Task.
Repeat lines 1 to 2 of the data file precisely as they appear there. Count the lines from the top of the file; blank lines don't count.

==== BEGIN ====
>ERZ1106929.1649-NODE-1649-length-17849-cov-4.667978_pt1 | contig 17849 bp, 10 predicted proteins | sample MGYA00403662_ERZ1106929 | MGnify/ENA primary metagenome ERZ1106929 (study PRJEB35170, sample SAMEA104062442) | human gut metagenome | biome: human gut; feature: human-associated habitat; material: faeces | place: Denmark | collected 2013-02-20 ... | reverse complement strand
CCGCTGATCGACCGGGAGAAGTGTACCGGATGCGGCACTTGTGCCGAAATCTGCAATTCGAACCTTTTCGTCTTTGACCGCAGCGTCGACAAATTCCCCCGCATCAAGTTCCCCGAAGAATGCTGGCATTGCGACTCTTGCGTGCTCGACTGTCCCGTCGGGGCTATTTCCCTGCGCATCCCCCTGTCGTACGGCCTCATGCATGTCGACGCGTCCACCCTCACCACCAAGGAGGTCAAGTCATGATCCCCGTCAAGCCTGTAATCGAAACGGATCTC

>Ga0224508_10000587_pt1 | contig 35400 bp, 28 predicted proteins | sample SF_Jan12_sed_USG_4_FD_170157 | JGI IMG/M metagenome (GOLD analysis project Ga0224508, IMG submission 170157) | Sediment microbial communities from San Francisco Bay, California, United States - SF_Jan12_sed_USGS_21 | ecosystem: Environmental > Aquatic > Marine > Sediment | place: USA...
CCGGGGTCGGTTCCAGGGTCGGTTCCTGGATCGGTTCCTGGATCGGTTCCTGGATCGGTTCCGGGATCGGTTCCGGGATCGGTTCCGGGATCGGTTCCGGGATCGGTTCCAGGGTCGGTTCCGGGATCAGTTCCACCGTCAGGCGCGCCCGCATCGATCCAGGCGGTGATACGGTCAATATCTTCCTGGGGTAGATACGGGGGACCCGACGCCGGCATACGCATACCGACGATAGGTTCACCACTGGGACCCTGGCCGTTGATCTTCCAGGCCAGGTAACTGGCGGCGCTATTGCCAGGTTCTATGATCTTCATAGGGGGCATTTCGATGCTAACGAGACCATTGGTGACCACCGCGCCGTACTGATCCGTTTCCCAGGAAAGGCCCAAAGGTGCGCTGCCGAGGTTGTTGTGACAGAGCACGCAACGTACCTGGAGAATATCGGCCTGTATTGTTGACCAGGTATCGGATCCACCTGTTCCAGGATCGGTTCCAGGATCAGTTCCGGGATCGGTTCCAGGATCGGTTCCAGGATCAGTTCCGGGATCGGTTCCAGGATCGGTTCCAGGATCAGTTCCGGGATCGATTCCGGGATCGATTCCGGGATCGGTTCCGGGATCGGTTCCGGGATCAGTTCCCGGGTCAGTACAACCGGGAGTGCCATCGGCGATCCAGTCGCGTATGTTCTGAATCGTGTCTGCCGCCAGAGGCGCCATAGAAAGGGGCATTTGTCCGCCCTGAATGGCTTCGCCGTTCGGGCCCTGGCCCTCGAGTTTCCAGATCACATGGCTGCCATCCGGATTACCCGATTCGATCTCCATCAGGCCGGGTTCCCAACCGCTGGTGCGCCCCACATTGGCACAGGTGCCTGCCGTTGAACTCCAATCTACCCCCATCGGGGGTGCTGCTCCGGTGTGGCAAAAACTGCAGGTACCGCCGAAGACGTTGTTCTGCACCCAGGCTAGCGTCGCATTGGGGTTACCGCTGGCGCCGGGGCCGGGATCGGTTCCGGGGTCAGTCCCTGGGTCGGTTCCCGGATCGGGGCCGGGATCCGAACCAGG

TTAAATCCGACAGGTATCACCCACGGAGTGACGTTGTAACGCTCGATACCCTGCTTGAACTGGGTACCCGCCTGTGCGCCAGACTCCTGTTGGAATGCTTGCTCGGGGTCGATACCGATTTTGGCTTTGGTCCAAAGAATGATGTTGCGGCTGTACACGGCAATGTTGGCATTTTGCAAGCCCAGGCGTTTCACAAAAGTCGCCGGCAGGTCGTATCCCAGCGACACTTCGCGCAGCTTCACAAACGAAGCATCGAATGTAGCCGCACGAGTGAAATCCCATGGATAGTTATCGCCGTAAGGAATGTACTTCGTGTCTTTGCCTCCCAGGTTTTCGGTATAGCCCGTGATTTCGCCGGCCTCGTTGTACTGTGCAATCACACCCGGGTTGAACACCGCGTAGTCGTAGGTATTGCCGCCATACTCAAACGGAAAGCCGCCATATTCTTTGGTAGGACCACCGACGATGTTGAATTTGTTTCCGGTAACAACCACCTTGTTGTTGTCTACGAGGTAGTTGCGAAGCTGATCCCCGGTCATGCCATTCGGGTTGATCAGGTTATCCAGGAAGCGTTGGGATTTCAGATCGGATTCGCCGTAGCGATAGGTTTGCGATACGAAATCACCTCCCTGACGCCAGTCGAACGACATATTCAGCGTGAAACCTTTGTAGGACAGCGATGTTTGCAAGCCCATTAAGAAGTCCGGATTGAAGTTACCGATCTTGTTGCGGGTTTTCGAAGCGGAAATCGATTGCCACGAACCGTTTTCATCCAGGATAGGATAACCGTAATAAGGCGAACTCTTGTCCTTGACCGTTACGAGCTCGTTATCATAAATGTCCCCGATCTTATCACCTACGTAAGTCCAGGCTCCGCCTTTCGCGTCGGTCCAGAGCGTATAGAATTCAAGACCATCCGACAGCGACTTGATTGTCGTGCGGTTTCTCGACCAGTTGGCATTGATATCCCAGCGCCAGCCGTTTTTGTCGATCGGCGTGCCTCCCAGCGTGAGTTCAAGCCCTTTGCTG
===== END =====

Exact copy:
>ERZ1106929.1649-NODE-1649-length-17849-cov-4.667978_pt1 | contig 17849 bp, 10 predicted proteins | sample MGYA00403662_ERZ1106929 | MGnify/ENA primary metagenome ERZ1106929 (study PRJEB35170, sample SAMEA104062442) | human gut metagenome | biome: human gut; feature: human-associated habitat; material: faeces | place: Denmark | collected 2013-02-20 ... | reverse complement strand
CCGCTGATCGACCGGGAGAAGTGTACCGGATGCGGCACTTGTGCCGAAATCTGCAATTCGAACCTTTTCGTCTTTGACCGCAGCGTCGACAAATTCCCCCGCATCAAGTTCCCCGAAGAATGCTGGCATTGCGACTCTTGCGTGCTCGACTGTCCCGTCGGGGCTATTTCCCTGCGCATCCCCCTGTCGTACGGCCTCATGCATGTCGACGCGTCCACCCTCACCACCAAGGAGGTCAAGTCATGATCCCCGTCAAGCCTGTAATCGAAACGGATCTC